Here you can see the great level of printing quality from close up...

Now we get to something I really wanted to see…EYES ! The hardest part of figure painting, for me at least…

It gives you in great detail, a step by step to paint eyes, done by amazing artists. One cool thing is that they always explain the photo in great detail, saying the color and brand of paint used. They also render a sample of the color on the side of the photo. This is simply a great reference. Below you can see how detailed they are on the colors used...

Now on to my figure painting ballpark, oils...

You see, I have developed  my own oil face painting technique over the years, and I am happy with the results, of course I'm always trying to improve. I think oil paints offer a safe painting method, in the way that you have time to correct things. They blend like no other out of the tube and in my opinion, they dry to a natural silk satin finish. It gives you a natural look and I am a guy that does not go a long way in contrast painting.

To show you my point of view, here is my rendition of a Pegaso bust, using oils. I think it looks natural, the very subtle recent shaved skin. This is my work with oils...

 Like I said I’ve never tried acrylics, but I know the results are extremely eye catching, especially in small scales, like the example below. These figures are 1/35th scale from Alpine Miniatures, painted by the master Man-Jin Kim. You see, there’s so much going on in such small space (scale). This is visually striking. There's a balance between reality and artistic touch. I use one (oils) , but love the look of the other (acrylics). Every page in this  book makes me want to buy and try out some acrylics and higher contrast painting ASAP...

The next few pages are about them, the 1/35th guys. Lets see some more of the mentioned artistic approach...

Now a great thing about this book is that explains everything in OUR language, this means we get color names, brand codes, barcode and date of birth of the paint used. This is a must so we can try out the examples exactly as in the book...  

This is how it’s done. Show me the step by step. And since AK Interactive have a whole series of colors to match the book, it's easy. They do it here with honors. Another great thing, for me is that I never know the exact dilution rate of a acrylic paint to try out on flesh tones and blending. The photos are so HQ that we can see the dilution they use for the example...This is a simple reference I have never found on the Internet nor in other books. We can say it’s a 25% example dilution, but we must see it to know where the sweet spot. We know when a paint is a good mix to airbrush, to make wash and such, that’s because we see it in examples and learn from them. Of course we can keep using trial and error, but it can be frustrating without some directions...


The book also covers some accessories painting...

Now we get to a big surprise for me at least. Artificial light on figures. You see, this is a true artistic approach 100% and it looks BEAUTIFUL…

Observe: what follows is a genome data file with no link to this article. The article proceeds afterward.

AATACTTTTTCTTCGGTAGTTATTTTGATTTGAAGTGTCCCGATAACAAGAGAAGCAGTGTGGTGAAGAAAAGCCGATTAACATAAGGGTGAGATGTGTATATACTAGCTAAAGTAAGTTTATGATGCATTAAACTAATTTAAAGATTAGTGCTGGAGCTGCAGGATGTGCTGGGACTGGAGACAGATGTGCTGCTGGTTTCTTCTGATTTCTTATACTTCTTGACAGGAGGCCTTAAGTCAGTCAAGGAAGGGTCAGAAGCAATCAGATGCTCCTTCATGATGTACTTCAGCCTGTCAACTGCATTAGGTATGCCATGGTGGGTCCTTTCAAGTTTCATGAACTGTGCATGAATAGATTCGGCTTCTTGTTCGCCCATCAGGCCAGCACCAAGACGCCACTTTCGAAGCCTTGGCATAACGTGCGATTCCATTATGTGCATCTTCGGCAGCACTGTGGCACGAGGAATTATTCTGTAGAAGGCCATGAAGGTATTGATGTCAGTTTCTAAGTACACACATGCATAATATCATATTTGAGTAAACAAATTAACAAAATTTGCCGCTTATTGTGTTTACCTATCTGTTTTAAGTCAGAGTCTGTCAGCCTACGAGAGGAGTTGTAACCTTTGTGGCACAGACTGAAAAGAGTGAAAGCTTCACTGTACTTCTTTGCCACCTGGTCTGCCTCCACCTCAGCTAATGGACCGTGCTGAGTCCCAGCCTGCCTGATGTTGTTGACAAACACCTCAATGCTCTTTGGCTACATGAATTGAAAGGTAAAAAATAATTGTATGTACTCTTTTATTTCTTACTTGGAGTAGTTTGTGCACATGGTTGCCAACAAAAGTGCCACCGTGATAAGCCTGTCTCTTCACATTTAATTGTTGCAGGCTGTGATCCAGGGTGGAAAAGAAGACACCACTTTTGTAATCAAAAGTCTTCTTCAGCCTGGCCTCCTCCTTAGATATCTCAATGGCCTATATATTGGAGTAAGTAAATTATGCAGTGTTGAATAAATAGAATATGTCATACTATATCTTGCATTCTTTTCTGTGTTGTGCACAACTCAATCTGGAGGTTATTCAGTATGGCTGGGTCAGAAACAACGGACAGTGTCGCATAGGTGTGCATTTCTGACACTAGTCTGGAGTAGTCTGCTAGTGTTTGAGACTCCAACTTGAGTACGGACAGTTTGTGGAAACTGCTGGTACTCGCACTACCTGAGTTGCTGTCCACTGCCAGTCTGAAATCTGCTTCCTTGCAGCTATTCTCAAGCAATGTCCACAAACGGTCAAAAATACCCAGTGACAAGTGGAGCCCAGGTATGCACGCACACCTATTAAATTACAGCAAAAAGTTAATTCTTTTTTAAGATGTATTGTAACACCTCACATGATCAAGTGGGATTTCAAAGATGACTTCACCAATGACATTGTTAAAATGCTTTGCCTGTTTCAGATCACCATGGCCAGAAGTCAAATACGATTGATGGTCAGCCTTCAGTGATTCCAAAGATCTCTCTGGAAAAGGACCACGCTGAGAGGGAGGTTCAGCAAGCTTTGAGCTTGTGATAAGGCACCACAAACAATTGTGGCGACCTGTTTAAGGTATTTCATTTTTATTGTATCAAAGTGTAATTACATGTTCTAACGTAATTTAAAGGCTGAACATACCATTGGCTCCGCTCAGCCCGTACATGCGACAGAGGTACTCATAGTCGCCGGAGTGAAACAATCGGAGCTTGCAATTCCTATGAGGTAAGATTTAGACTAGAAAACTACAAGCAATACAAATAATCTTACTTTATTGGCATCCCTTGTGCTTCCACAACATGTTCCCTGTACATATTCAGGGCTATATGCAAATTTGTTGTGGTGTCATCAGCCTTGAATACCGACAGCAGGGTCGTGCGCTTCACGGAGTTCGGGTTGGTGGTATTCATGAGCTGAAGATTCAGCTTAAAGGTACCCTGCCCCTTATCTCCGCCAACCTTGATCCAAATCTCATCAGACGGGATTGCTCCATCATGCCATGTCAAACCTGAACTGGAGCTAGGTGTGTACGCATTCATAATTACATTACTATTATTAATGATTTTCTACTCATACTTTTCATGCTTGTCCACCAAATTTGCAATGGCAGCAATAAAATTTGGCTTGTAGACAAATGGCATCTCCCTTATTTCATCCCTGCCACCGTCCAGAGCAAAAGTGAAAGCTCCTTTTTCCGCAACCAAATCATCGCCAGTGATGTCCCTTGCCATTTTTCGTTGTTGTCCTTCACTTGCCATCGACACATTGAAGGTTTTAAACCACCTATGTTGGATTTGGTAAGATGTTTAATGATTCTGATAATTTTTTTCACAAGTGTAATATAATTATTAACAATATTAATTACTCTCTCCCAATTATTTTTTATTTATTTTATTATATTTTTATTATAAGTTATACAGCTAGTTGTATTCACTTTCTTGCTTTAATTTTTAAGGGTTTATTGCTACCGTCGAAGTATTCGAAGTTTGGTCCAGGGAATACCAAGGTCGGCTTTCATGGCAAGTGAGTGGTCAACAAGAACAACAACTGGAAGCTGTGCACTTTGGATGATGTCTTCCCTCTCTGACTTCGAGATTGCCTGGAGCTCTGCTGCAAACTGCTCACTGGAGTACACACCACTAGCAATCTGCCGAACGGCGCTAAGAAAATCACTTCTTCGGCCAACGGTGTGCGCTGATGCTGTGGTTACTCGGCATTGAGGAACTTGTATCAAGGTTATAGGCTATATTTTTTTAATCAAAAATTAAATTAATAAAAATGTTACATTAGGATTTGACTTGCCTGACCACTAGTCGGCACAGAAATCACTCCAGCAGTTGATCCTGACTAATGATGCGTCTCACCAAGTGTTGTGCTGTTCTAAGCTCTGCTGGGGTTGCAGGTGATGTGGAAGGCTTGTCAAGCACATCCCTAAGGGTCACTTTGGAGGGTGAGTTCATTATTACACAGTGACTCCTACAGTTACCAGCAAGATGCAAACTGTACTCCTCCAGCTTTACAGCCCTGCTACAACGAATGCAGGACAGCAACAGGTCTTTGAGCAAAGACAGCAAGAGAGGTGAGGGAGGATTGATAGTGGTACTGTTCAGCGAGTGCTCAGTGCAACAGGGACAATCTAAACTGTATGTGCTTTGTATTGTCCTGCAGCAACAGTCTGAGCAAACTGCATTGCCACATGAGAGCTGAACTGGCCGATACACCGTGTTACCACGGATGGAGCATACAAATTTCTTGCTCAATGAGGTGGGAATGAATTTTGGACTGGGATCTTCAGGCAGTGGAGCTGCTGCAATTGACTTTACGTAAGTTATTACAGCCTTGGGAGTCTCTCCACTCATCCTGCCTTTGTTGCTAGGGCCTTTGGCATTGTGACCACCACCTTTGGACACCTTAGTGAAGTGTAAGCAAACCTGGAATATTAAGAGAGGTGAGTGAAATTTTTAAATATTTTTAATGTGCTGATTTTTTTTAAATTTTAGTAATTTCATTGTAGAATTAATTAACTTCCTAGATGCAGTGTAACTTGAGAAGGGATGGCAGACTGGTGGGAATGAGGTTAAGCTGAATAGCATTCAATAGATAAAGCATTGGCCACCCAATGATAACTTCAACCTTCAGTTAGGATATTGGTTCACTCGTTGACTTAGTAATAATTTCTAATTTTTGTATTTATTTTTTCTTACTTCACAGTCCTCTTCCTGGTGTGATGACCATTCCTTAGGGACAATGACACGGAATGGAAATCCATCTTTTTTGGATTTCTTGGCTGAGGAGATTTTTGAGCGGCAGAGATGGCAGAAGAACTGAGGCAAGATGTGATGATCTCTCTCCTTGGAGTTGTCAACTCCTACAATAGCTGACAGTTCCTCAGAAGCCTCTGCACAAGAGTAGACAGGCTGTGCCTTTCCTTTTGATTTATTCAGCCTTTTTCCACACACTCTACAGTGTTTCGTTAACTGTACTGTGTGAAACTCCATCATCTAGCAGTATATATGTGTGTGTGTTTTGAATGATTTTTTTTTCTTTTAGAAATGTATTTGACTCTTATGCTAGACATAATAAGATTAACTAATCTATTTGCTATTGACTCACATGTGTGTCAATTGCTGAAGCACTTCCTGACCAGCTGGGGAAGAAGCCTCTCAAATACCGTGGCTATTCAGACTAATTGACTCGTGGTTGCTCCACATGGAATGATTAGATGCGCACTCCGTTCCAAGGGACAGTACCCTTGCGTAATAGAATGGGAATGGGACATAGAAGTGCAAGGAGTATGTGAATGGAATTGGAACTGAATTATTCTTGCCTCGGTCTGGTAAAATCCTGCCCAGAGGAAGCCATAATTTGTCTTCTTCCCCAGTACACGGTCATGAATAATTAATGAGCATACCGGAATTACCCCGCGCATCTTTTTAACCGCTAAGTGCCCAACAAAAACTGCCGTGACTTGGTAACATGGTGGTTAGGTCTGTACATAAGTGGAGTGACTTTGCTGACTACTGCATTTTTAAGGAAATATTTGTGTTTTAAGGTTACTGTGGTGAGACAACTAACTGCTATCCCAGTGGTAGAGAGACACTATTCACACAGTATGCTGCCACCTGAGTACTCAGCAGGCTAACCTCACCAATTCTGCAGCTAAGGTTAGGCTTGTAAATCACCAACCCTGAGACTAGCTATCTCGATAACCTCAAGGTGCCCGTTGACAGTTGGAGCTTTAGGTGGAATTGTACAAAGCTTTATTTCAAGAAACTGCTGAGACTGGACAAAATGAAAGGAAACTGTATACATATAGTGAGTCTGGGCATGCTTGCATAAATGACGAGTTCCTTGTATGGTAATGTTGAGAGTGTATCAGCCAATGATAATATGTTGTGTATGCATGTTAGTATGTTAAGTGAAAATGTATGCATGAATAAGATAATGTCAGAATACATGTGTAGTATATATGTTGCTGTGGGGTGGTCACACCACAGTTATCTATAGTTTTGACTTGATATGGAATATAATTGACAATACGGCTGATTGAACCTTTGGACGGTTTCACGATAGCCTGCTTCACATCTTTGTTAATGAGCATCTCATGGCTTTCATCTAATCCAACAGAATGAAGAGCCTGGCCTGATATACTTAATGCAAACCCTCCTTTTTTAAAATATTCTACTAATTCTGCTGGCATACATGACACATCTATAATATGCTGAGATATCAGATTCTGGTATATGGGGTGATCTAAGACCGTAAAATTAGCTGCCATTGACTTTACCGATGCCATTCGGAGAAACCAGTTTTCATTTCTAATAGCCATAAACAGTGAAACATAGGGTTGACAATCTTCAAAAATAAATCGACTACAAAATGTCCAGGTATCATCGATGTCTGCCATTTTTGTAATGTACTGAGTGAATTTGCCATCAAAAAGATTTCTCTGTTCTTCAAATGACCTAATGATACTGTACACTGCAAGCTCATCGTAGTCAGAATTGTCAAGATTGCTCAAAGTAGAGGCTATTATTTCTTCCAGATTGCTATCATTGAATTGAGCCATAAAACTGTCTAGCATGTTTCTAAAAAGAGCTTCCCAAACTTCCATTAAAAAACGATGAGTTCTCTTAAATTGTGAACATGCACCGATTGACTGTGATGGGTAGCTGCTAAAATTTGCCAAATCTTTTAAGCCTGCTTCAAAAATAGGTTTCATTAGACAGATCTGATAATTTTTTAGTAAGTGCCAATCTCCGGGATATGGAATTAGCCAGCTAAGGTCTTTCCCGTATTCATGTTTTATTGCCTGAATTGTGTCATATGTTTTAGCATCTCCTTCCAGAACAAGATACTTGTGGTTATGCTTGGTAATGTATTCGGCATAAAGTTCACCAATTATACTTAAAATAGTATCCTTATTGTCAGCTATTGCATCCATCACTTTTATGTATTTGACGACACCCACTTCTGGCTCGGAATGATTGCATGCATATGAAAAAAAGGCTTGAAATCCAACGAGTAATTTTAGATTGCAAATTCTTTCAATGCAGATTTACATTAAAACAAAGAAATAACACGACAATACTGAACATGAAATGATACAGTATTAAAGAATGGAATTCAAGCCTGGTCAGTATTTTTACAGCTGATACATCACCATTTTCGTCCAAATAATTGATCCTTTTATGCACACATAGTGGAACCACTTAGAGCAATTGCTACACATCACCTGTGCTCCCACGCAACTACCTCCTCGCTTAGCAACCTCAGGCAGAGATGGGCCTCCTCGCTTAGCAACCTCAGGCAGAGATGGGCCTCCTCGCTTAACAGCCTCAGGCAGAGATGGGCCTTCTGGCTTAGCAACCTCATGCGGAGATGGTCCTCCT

I find this technique to be pure art. See as example the vignette that won the Crystal Brush a couple years back...This piece (forgot the artist, please forgive me) is one of the most amazing figures and model piece I’ve ever saw online. The whole painting is based on light and shadow technique and the result is jaw dropping. 

And we get that in this book...

AND...they saved best for last…Sang Eon Lee. The man. The legend. He does Life Miniatures busts and figures, from sculpting to painting. Life miniatures are some of the most amazing sculptures we have on the market, and he gives his brand name a true meaning as his figures come to LIFE. It is so great to see the step by step of such great artists. This is by far another ballgame for me at least, but I don’t get intimidated by such examples, having the right tools, the right figure and good reference, we can improve beyond anything we ever imagined...

Lets see some more of Mr. Lee’s work from the book...

Here you can see the hard to understand 'hard contrasts' of the acrylic painting method. Here we see the whole process...

The end result is awesome...

This fantastic book is everything it claims to be in the title... Flesh & Skin Techniques To Paint All Types Of Flesh In Miniatures. It is one that will teach me new techniques to painting in oils, inspire me to at long last try painting flesh in acrylics and hopefully take my skills to another level. What more can you ask from a book of this type!


You can order Flesh & Skin from MTSC HERE
Releated Article: MTSC PRODUCT SPOTLIGHT UPDATE: AK Interactive Acrylic Paint Sets: Figure Series HERE

1 comment:

  1. Very interesting. BUT.......... No mention of different 'races' skin colour's ! i.e. Negro - mixed race {various degree's & mixes} Asian, again various races; Indian / Chinese.
    How much is of use to 54mm figure painter's ?
    I'm interested but would want to 'look through' the book before making a purchase.....
    Thank's for the detailed review....

    ReplyDelete